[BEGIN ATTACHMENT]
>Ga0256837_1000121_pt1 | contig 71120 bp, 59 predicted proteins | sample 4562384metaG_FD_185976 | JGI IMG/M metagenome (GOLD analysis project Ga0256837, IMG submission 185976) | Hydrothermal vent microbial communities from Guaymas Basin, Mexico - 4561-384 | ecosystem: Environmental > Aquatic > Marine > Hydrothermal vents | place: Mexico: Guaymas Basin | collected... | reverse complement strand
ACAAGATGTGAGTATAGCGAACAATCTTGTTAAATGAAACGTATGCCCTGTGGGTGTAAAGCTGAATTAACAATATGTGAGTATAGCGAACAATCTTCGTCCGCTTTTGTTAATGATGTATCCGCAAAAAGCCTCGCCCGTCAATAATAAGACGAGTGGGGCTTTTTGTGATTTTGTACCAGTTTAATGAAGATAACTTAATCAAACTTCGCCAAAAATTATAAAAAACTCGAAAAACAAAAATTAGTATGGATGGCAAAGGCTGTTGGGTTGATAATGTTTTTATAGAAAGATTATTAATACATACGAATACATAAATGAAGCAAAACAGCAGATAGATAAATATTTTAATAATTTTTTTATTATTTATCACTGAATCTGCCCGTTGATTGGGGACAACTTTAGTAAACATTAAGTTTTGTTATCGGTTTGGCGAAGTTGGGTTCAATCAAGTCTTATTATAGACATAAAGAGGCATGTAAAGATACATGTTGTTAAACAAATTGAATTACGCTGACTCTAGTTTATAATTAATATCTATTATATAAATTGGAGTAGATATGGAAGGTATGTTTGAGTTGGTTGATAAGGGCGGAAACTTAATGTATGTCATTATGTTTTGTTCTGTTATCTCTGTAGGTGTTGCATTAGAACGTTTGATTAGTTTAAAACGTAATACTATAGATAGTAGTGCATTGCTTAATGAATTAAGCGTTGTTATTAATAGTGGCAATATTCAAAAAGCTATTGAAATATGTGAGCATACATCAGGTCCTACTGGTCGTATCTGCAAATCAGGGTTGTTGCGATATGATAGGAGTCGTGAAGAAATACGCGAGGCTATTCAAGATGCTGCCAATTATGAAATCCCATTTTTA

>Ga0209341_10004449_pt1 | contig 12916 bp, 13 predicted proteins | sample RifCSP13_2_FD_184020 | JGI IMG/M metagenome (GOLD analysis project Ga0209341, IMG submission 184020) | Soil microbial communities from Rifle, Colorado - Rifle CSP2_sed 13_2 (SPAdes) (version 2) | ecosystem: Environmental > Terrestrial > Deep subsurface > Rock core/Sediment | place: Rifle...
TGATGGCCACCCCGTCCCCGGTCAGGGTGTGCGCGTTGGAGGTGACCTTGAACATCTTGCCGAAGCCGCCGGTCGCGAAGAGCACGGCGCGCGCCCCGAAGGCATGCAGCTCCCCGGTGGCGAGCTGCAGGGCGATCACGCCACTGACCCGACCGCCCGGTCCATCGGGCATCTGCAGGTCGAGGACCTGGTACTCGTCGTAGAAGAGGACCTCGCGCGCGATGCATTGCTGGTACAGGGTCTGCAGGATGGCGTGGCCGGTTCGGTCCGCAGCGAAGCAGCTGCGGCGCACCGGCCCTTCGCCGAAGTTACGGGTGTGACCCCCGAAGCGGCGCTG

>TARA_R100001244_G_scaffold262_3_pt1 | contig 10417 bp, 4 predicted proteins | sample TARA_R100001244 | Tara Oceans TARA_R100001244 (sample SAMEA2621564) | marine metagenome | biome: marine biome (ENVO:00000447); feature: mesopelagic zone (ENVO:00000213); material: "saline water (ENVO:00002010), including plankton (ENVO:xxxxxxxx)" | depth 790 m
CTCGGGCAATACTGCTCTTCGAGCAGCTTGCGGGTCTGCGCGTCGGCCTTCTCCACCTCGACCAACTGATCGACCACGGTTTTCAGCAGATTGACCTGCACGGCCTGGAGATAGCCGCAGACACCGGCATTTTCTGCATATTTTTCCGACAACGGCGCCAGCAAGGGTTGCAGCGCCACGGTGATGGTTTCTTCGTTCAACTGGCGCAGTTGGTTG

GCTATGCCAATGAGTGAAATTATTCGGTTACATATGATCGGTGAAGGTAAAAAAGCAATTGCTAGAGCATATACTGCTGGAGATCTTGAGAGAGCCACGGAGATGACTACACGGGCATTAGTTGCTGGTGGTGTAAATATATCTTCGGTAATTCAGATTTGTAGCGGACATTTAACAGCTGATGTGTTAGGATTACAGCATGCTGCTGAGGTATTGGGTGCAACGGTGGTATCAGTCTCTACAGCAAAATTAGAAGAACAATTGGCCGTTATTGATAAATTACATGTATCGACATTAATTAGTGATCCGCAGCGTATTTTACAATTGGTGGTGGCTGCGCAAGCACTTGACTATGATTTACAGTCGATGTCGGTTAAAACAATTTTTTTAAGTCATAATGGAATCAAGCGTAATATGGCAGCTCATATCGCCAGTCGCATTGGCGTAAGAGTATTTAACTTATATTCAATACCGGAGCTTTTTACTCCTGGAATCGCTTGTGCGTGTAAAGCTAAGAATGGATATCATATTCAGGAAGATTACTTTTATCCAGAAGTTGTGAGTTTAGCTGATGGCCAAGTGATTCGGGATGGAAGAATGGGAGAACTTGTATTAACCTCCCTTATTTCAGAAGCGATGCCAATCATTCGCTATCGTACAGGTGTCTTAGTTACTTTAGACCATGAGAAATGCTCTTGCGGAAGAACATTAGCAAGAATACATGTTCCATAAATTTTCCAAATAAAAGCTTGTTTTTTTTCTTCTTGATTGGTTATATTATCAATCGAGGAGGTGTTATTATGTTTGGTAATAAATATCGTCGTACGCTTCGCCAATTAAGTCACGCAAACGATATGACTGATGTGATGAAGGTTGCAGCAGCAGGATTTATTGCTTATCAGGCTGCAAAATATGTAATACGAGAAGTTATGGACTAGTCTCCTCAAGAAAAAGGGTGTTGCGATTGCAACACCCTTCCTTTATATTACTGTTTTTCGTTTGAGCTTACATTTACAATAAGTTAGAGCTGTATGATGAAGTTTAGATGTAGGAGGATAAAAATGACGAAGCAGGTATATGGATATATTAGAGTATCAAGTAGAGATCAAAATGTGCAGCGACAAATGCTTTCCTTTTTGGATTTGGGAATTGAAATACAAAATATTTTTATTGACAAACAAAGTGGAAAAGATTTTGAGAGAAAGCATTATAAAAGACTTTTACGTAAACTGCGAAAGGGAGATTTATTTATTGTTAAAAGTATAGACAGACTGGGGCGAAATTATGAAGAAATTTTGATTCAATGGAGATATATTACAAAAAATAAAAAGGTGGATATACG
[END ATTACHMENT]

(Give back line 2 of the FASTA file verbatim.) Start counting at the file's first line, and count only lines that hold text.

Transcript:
ACAAGATGTGAGTATAGCGAACAATCTTGTTAAATGAAACGTATGCCCTGTGGGTGTAAAGCTGAATTAACAATATGTGAGTATAGCGAACAATCTTCGTCCGCTTTTGTTAATGATGTATCCGCAAAAAGCCTCGCCCGTCAATAATAAGACGAGTGGGGCTTTTTGTGATTTTGTACCAGTTTAATGAAGATAACTTAATCAAACTTCGCCAAAAATTATAAAAAACTCGAAAAACAAAAATTAGTATGGATGGCAAAGGCTGTTGGGTTGATAATGTTTTTATAGAAAGATTATTAATACATACGAATACATAAATGAAGCAAAACAGCAGATAGATAAATATTTTAATAATTTTTTTATTATTTATCACTGAATCTGCCCGTTGATTGGGGACAACTTTAGTAAACATTAAGTTTTGTTATCGGTTTGGCGAAGTTGGGTTCAATCAAGTCTTATTATAGACATAAAGAGGCATGTAAAGATACATGTTGTTAAACAAATTGAATTACGCTGACTCTAGTTTATAATTAATATCTATTATATAAATTGGAGTAGATATGGAAGGTATGTTTGAGTTGGTTGATAAGGGCGGAAACTTAATGTATGTCATTATGTTTTGTTCTGTTATCTCTGTAGGTGTTGCATTAGAACGTTTGATTAGTTTAAAACGTAATACTATAGATAGTAGTGCATTGCTTAATGAATTAAGCGTTGTTATTAATAGTGGCAATATTCAAAAAGCTATTGAAATATGTGAGCATACATCAGGTCCTACTGGTCGTATCTGCAAATCAGGGTTGTTGCGATATGATAGGAGTCGTGAAGAAATACGCGAGGCTATTCAAGATGCTGCCAATTATGAAATCCCATTTTTA